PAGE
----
Researchers have found that breast cancer may be successfully detected up to five years before any symptoms appear using a blood test. The results of this land mark study which could mean diagnosis of breast cancer early and treating it more effectively, were presented at the 2019 NCRI Cancer Conference Sunday (3rd November 2019).
Mammograms, a type of X-ray of the breasts used to screen for breast cancer in women. This new research reveals the potential for blood tests to help diagnose breast cancer five years before clinical signs appear. Image Credit: Jose Luis Carrascosa / Shutterstock
The team of researchers have found that the body typically mounts an immune response to the oncoming cancer before the clinical signs are detectable. These immune responses could be determined using the blood test, explain the researchers. Researchers at the University of Nottingham (UK) worked on the proteins that were specifically produced by the cancer cells called tumour-associated antigens (TAAs). They wrote that these antigens were specific for the cancer and led to the activation of the immune system that begins to make antibodies against the cancer. The team developed a panel of tumour-associated antigens which were typically created by the breast cancer cells. Then they looked at the blood samples to see if the body had developed autoantibodies against these TAAs.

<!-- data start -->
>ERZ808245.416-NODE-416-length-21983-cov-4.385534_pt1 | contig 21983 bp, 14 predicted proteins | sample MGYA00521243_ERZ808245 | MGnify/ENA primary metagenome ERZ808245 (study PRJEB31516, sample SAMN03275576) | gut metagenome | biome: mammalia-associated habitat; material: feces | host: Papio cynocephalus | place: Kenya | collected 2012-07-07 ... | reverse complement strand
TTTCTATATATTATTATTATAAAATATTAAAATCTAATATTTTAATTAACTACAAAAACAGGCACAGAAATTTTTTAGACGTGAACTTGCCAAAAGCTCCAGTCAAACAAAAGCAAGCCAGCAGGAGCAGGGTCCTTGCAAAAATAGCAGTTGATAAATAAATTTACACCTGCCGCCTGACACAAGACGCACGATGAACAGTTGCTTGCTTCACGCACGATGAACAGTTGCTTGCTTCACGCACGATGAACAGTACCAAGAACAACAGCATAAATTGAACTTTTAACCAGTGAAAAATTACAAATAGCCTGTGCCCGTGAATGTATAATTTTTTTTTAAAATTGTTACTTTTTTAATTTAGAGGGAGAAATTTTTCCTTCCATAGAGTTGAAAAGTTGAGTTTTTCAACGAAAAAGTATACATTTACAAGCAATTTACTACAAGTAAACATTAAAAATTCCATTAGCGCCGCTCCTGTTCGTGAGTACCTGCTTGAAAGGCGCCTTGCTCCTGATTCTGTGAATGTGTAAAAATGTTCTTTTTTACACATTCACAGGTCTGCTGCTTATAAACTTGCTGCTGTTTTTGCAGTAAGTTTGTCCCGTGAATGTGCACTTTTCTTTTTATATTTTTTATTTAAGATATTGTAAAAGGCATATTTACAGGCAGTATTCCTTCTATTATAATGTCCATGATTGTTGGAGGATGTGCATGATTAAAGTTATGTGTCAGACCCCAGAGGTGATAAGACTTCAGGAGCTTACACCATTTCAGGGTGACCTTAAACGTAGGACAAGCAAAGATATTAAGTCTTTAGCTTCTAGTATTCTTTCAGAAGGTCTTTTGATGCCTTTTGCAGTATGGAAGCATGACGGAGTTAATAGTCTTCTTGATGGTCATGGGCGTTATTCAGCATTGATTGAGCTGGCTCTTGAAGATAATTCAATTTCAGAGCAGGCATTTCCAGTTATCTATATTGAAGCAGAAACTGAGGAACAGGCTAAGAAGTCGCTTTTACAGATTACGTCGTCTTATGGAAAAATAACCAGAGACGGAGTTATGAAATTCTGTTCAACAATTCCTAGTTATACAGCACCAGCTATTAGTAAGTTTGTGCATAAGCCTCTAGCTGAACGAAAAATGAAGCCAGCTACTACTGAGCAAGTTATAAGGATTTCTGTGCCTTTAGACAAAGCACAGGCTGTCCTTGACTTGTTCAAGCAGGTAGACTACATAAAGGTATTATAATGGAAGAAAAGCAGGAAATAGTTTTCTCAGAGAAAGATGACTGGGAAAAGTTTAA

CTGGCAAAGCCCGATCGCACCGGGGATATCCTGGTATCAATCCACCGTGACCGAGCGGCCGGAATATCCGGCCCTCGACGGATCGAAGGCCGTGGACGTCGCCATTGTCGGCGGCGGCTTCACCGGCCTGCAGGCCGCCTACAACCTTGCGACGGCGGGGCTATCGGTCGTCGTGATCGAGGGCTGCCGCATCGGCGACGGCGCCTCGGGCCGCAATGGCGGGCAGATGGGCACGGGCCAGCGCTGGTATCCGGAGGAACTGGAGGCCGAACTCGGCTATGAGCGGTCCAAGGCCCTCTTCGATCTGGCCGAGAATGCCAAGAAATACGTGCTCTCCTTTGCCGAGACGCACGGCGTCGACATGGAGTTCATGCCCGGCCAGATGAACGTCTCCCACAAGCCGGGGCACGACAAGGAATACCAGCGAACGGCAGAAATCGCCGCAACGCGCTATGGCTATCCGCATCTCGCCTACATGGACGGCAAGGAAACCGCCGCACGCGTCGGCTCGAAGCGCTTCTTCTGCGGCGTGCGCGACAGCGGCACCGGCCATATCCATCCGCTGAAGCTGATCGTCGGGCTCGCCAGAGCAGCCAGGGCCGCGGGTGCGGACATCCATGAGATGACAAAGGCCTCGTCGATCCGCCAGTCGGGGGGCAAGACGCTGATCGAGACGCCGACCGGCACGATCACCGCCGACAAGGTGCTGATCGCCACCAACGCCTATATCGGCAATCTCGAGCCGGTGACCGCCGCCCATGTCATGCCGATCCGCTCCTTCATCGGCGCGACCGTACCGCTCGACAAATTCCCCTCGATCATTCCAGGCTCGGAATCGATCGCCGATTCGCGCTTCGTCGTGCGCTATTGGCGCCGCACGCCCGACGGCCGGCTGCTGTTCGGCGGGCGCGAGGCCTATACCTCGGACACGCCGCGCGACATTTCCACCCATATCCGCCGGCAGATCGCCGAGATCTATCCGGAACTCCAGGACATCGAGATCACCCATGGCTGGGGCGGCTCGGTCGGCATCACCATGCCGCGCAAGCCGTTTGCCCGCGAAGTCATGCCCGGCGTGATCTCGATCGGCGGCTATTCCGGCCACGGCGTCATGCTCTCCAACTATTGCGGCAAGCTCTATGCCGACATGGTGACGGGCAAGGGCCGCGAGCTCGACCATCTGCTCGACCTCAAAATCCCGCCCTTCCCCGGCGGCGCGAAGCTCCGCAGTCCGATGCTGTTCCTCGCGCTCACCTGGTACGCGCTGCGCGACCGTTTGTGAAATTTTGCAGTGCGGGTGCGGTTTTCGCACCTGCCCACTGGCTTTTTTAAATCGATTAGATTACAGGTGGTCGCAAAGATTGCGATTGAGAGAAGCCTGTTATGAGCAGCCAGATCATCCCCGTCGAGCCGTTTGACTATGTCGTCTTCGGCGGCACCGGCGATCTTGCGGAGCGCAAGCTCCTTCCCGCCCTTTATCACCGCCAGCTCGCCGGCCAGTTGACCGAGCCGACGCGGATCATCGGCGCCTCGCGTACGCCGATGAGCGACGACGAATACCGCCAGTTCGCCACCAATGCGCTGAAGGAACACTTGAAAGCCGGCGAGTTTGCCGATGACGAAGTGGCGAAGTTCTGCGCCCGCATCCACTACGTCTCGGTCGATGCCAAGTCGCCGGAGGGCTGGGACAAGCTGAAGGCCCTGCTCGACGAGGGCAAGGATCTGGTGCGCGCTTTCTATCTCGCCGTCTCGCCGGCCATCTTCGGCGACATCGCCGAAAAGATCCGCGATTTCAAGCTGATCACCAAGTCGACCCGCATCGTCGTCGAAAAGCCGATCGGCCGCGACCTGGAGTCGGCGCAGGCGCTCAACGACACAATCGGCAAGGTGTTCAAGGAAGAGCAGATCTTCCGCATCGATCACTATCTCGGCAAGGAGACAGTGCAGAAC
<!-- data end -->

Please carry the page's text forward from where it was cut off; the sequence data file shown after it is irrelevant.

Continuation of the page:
The team that is part of the Centre of Excellence for Autoimmunity in Cancer (CEAC) group at the School of Medicine, University of Nottingham, included 90 breast cancer patients in their pilot study. They took the blood samples from the patients when they were diagnosed with the cancer and then matched them with a control group of 90 women who did not have breast cancer.
Then they used a special screening technology called the protein microarray to rapidly look at the blood samples for presence of autoantibodies against 40 TAAs that they had identified to be associated with breast cancer. The autoantibodies were also compared with 27 TAAs that were not associated with breast cancer to rule out bias or confounders.
Ms. Daniyah Alfattani, a PhD student in the group, who presented the study results at the NCRI Conference, said in a statement, “The results of our study showed that breast cancer does induce autoantibodies against panels of specific tumour-associated antigens. We were able to detect cancer with reasonable accuracy by identifying these autoantibodies in the blood.”
For this study the team identified and created three panels of TAAs against which they would test the autoantibodies. When they had more number of TAAs in a panel, they found that the accuracy of the test improved. They used a panel of five TAAs and breast cancer could be successfully detected in only 29 percent of the samples from the cancer patients. Using this panel 84 percent could be declared cancer-free among the control group. Another panel had seven TAAs and was successful in breast cancer detection in 35 percent cases and certified 79 percent controls as cancer-free. The third panel with nine TAAs could identify 37 percent of the cancers among the breast cancer patients and declared 79 percent cancer-free among the controls.